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Bacterial Community Structure of Aquaculture and Non-aquaculture Sediments of Taal Lake (Philippines) using PCR-DGGE of 16S rDNA.


Marilen P. Balolong,
Leslie Michelle M. Dalmacio,
Maria Victoria T. Cailao,
Ma. Cecilia D. Tria,
Arnold V. Hallare

Related Institution

Department of Biology, College of Arts and Sciences - University of the Philippines Manila

Department of Biochemistry and Molecular Biology, College of Medicine - University of the Philippines Manila

Publication Information

Publication Type
Publication Sub Type
Journal Article, Original
Project Title
Philippine Journal of Health Research and Development (PJHRD)
Philippine Journal of Health Research and Development
Publication Date
July-September 2019


Background and Objective: Microorganisms, including bacteria, serve as major players in various processes affecting both the quality of aquatic sediment as well as the fate of pollutants released into such matrix. This study, evaluated the similarity in bacterial community structure between sediments collected from aquaculture and non aquaculture sites of a tropical lake. Describing and comparing the bacterial community present in each site may provide clues on the impact of aquaculture practices on aquatic ecosystems.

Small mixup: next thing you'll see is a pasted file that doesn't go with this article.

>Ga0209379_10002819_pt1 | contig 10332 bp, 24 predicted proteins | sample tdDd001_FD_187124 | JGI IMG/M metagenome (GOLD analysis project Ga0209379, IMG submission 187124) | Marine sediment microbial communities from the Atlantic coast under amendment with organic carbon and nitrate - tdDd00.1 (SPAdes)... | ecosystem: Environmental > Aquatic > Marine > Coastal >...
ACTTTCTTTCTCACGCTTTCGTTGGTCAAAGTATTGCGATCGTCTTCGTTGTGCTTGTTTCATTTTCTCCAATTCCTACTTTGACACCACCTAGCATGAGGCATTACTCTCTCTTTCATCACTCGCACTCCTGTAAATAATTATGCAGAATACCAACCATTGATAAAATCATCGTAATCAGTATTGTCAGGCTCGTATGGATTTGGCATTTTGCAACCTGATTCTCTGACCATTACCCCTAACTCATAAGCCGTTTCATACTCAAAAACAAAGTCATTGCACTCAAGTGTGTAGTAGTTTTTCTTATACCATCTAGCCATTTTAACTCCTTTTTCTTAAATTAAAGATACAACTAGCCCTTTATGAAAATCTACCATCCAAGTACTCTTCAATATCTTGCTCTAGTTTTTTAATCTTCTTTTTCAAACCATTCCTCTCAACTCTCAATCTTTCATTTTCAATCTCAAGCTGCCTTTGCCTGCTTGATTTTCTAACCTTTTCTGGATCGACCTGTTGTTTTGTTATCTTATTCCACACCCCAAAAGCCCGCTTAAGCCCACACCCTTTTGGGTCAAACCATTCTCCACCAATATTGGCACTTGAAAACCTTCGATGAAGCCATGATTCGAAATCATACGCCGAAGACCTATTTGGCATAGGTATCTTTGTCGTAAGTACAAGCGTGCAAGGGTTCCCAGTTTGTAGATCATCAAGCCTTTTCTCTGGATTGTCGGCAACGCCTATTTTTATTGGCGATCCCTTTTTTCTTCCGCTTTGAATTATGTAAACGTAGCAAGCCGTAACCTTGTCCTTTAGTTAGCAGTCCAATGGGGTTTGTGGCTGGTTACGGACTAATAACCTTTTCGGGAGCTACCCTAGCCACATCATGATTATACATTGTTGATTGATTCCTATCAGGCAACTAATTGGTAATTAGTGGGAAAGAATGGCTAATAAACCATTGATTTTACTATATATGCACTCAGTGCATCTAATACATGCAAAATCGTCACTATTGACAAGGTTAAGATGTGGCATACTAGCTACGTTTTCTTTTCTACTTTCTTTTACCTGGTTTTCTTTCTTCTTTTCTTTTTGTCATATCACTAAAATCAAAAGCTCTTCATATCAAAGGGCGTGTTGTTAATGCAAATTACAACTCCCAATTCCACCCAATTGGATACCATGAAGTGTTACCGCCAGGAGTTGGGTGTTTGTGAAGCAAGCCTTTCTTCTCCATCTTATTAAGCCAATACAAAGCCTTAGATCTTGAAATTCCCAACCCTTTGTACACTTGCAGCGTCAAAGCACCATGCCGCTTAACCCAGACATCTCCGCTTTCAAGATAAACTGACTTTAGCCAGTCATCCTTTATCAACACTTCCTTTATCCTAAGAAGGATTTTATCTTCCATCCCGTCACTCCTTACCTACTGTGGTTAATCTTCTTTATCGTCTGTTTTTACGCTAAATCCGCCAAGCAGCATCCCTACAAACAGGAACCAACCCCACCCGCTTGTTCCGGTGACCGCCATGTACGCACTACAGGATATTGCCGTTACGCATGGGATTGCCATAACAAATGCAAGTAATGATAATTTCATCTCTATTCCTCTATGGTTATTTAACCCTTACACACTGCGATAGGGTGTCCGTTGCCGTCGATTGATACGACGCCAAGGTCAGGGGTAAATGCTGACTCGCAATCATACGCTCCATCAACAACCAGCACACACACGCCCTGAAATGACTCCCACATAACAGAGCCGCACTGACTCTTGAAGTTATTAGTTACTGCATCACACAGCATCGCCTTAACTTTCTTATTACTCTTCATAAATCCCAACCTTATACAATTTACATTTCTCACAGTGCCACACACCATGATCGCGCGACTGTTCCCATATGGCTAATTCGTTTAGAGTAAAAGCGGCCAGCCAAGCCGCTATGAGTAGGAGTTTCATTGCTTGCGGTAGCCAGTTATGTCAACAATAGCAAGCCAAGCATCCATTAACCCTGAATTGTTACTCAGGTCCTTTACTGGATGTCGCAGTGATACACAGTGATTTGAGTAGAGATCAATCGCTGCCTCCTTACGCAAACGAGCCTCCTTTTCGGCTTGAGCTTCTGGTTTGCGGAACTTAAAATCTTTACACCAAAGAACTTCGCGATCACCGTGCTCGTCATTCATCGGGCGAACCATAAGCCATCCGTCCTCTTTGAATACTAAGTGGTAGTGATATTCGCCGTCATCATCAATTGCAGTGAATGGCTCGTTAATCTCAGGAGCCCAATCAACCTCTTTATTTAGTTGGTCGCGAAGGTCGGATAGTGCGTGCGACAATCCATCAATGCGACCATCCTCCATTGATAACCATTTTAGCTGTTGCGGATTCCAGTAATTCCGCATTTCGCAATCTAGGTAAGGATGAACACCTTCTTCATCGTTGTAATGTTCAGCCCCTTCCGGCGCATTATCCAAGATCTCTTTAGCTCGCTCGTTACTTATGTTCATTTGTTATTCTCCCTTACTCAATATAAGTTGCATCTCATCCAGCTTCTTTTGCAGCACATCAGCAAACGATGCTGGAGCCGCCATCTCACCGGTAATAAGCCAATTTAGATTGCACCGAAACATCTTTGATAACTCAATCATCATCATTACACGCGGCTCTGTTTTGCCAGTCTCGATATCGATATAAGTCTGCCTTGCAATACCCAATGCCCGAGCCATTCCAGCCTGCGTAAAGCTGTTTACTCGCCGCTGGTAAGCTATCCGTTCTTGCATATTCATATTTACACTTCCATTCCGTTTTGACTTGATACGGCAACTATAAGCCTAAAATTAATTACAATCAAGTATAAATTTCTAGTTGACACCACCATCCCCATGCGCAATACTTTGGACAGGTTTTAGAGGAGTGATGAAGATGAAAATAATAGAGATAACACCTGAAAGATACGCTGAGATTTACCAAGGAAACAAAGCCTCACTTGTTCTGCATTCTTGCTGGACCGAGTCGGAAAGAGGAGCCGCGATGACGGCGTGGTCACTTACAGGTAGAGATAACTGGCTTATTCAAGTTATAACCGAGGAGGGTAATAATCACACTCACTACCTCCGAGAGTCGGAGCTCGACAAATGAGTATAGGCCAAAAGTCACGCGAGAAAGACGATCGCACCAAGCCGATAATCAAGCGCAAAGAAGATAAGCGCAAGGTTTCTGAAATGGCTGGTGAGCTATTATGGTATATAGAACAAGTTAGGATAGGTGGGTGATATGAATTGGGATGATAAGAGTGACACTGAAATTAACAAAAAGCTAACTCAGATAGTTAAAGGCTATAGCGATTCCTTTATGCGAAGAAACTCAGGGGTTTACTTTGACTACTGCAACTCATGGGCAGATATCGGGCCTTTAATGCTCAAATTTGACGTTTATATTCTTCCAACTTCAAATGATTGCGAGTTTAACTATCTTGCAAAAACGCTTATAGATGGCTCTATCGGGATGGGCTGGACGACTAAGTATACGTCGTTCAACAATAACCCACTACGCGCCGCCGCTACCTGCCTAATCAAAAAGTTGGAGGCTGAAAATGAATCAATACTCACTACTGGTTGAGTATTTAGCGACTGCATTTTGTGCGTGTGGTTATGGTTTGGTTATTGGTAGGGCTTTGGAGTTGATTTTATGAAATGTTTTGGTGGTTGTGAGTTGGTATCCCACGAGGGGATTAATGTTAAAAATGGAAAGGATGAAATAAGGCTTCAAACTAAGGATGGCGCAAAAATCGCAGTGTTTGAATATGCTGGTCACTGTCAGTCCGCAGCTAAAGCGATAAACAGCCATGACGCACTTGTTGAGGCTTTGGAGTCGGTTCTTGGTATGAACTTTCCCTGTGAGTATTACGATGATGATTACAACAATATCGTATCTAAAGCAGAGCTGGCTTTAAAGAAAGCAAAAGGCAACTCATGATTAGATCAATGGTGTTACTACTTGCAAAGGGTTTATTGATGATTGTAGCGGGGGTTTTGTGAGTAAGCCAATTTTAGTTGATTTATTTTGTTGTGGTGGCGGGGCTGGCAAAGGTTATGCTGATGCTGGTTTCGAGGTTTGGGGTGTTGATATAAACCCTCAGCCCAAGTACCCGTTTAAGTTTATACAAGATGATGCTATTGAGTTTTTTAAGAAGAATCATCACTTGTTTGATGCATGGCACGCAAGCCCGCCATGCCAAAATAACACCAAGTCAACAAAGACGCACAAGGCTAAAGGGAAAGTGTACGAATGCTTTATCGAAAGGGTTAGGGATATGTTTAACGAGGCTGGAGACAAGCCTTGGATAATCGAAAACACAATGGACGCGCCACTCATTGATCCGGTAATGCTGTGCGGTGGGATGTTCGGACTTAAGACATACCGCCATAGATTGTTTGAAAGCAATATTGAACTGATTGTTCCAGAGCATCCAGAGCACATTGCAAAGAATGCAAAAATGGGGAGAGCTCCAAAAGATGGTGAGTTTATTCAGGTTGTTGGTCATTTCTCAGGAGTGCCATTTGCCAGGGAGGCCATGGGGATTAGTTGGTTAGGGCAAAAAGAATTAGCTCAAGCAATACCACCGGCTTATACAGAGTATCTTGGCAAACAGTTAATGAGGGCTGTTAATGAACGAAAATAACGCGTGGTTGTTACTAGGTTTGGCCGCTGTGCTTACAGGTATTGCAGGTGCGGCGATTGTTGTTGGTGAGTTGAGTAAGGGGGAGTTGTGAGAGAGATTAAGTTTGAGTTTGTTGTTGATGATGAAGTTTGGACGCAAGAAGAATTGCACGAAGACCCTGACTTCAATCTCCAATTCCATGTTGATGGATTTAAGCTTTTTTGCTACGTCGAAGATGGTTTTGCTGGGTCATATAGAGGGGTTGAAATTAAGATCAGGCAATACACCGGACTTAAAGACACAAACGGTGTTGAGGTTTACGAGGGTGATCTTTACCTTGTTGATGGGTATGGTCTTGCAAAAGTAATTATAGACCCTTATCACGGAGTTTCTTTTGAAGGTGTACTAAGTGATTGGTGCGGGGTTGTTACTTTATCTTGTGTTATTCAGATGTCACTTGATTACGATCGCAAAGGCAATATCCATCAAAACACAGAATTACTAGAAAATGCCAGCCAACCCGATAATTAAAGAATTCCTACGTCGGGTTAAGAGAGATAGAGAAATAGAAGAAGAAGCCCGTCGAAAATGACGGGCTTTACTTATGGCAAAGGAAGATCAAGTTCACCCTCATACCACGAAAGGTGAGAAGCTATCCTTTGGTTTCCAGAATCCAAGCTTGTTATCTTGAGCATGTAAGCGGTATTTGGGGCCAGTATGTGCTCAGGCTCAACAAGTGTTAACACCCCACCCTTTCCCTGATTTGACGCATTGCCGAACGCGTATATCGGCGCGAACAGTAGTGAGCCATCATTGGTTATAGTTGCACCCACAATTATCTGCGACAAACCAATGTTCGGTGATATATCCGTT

Methodology: Microbial DNA was extracted using PowerSoil® DNA Isolation Kit for all sediment samples. DNA isolates were used as template in the analysis of the hypervariable region of 16S rDNA through nested polymerase chain reaction (PCR) and denaturing gradient gel electrophoresis (DGGE). Excised representative 16S rDNA DGGE bands were sequenced and identified through BLAST analysis.
Results: Based on the generated mean Dice similarity coefficient of 57.77%, the bacterial community structure between aquaculture and non-aquaculture sediments was highly similar but certain taxa were found unique for each site. Bacteria belonging to Proteobacteria and Firmicutes dominated the aquaculture sediments while Proteobacteria, Firmicutes, and Chloroflexi dominated the non-aquaculture sediments. Certain physicochemical parameters operating in the two sites may have influenced the shift in representative microbes. Shewanella baltica and Trichococcus sp. were found only in aquaculture sediment owing to their ability to tolerate quantities of ammonia and high organic matter from their environment.
Conclusions: This study described the applicability of 16S rDNA PCR-DGGE as a culture-independent technique for describing and comparing the similarity between bacterial communities in sediment. Based on the generated similarity index, the bacterial community between aquaculture and non-aquaculture sediments of Taal Lake was highly similar but interestingly, harbored unique bacterial populations as seen in the DGGE profiles. The shift in dominant taxa and unique representatives per site may have been influenced by certain differences between each site's physico-chemical parameters.

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